Violence: An international journal is launching a call for papers on the theme “The impact of terrorism”. This theme section will be coordinated by Farhad KHOSROKHAVAR (EHESS) and Michel WIEVIORKA (EHESS, Foundation Maison des sciences de l’homme).
For its general articles’ section, Violence: An international journal is also welcoming papers that deal with issues of violence and exiting violence. Each issue will be coordinated by its two Editors-in-Chief: Scott STRAUS (UW-Madison) and Michel WIEVIORKA (EHESS, Foundation Maison des sciences de l’homme).
Theme argument: The impact of terrorism
Terrorism has an impact on the societies that it affects or targets. While this impact can be one-off or limited, nowadays—with the terrorism of radical Islamic groups such as al-Qaeda and, more recently, ISIS—it tends to be heavy and long lasting, even if it does change over time.
Terrorism aims to create terror, a feeling of insecurity, and the idea that leaders can no longer protect those they lead. It leaves people stunned, and has an emotional impact that lives on through its political implications.
These political implications relate first and foremost to democracy and the separation of powers, and can lead to the unraveling and abuse of existing structures, in ways that work to the government’s advantage. They can also benefit the causes of populists or nationalists, playing out in favor of authoritarianism.
If the impact of terrorism is lasting, it becomes cultural: individuals change their habits and behaviors, learning for example not to be passive in the event of a terrorist attack, and going about their daily lives keeping in the back of their minds the possibility that a terrorist attack could take place. They also consume differently, which has a number of effects, including considerable economic ones. Terrorism changes people’s understanding of reality.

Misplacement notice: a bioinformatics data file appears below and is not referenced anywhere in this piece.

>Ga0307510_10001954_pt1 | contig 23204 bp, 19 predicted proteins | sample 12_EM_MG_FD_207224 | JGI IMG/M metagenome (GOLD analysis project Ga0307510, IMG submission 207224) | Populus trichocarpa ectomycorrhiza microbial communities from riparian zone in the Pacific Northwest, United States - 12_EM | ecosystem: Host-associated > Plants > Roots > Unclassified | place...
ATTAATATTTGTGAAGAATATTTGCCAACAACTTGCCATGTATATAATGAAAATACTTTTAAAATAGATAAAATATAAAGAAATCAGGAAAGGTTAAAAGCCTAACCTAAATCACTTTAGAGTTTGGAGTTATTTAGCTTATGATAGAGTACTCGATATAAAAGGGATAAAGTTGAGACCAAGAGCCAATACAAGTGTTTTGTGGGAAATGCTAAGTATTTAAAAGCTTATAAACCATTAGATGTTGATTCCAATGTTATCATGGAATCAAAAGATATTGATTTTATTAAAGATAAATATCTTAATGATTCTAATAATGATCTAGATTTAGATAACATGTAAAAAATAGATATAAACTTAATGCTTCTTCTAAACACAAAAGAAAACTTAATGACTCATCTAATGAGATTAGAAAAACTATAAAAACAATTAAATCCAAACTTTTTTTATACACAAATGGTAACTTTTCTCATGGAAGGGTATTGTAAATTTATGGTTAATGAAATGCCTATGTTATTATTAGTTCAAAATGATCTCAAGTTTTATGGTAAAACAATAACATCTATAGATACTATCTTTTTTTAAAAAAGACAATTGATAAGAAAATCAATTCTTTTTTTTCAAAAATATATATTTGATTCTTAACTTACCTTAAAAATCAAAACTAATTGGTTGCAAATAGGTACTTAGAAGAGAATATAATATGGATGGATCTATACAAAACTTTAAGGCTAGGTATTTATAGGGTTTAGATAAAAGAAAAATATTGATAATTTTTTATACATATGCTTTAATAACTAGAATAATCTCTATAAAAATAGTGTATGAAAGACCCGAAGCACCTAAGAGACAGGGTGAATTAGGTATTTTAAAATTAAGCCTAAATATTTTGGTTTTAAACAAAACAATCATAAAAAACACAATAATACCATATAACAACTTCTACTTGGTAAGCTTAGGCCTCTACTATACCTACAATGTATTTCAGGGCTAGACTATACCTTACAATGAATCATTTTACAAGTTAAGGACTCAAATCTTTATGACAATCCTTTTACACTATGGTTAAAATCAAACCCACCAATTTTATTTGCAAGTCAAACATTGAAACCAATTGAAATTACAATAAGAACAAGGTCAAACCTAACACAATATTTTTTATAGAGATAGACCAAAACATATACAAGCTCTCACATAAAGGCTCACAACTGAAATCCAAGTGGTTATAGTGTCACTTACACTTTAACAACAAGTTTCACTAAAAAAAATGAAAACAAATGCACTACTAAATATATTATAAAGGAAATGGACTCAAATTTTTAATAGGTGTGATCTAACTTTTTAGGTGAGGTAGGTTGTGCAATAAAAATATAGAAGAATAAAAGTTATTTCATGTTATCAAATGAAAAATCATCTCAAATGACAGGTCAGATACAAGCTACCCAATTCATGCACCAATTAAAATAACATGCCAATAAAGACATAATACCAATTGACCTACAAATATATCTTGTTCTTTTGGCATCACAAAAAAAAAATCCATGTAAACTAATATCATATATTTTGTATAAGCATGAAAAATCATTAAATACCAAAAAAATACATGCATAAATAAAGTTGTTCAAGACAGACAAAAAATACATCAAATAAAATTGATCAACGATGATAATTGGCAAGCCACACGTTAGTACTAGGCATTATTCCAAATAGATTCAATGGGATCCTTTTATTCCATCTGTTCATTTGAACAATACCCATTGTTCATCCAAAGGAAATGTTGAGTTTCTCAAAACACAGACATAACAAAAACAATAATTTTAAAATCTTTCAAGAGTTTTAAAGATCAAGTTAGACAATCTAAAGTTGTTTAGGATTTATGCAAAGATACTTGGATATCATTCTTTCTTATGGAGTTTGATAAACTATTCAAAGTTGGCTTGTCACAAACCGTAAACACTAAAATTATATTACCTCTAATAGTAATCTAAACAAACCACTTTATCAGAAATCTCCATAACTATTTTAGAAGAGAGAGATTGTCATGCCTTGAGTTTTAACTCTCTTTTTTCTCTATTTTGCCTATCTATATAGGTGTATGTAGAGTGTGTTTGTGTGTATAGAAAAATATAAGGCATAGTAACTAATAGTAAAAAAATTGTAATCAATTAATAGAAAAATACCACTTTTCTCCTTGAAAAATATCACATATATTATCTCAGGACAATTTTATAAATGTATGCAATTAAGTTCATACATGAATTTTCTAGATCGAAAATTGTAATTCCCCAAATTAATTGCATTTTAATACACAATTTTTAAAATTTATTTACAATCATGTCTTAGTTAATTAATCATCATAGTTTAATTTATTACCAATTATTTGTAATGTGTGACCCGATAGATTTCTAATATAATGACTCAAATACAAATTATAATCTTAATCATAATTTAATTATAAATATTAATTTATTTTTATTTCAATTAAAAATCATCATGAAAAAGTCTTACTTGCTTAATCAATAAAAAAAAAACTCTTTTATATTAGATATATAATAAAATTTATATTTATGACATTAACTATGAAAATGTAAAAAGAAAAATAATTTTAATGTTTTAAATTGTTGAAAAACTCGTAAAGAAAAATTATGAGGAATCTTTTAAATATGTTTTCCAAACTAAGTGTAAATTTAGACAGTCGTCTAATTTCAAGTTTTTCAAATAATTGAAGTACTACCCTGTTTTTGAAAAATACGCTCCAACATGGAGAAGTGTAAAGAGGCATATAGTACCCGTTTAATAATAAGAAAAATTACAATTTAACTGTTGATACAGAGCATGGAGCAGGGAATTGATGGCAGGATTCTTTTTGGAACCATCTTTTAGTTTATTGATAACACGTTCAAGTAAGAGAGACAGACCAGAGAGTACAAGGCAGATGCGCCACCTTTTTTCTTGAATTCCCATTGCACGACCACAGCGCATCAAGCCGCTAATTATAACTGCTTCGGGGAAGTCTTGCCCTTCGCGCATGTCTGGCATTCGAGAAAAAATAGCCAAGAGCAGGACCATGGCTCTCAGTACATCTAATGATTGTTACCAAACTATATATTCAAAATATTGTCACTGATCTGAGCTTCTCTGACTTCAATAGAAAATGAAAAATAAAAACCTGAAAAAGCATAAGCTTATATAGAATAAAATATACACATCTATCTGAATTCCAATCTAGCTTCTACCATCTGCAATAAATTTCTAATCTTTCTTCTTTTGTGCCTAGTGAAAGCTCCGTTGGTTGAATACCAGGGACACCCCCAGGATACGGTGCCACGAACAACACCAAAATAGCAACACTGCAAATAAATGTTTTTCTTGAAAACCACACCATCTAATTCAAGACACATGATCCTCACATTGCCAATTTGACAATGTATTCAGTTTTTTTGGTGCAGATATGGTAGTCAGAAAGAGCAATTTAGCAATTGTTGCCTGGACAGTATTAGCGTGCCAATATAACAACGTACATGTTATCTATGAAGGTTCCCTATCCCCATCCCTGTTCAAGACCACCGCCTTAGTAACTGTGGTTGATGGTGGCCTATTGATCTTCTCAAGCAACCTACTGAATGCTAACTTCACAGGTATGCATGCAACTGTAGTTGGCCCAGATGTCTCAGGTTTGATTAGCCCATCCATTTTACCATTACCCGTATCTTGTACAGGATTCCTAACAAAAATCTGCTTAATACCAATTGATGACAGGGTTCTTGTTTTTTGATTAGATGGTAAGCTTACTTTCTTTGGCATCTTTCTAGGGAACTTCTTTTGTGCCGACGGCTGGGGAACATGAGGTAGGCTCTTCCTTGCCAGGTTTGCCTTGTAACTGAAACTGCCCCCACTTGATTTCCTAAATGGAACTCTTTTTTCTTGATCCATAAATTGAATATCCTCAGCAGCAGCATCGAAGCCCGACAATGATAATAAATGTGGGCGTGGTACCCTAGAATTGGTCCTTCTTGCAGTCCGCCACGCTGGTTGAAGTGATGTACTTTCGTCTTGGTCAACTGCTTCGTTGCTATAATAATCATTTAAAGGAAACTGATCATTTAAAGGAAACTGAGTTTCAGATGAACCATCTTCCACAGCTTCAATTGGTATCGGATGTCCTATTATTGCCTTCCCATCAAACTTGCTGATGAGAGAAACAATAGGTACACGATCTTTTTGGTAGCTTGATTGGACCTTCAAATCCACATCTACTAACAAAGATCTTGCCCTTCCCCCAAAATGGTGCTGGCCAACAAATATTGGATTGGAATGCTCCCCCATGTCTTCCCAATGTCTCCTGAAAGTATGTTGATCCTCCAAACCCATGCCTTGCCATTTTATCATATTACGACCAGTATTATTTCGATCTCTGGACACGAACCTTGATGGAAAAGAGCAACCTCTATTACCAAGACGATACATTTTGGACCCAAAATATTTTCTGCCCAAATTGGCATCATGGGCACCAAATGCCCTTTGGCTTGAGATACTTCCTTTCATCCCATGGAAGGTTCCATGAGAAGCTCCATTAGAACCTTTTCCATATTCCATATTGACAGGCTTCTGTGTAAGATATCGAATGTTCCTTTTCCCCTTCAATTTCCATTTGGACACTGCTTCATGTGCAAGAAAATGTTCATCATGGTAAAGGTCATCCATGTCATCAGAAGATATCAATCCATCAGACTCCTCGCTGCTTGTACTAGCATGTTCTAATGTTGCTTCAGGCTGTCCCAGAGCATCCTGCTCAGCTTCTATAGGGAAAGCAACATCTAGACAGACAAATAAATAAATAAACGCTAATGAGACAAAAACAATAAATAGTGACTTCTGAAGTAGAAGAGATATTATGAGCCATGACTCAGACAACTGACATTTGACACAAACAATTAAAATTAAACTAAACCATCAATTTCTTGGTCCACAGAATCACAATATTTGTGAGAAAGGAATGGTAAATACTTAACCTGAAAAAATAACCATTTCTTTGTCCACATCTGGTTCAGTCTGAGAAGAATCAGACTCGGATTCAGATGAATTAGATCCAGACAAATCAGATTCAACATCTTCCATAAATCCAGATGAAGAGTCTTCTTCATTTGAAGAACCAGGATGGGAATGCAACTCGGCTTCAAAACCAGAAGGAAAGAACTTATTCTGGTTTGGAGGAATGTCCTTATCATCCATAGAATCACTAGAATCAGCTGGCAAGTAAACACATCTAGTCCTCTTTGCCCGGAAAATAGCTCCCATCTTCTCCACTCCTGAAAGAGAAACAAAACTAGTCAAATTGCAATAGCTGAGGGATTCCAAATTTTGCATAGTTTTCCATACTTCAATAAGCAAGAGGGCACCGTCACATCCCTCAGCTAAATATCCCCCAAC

Tourist flows are also affected by terrorist attacks, and new investments are generated, particularly in security. It obliges companies to take new measures, prompting them to monitor their staff in new ways and based on criteria—notably religious criteria—that can be highly contentious. It also impacts prison staff, prison life, and how prisons work.
The terrorism of today is fast becoming a global phenomenon, rooted in logics that exist both within and outside of the societies it affects. In turn, this influences diplomacy, intelligence, and war.
It affects certain societies that have been willing to recognize victims for half a century now, and that today make a priority of remembrance, even if this has an influence on history. The large number of victims of terrorism has led to the creation of victims’ associations, memorials and memorial projects, as well as museums.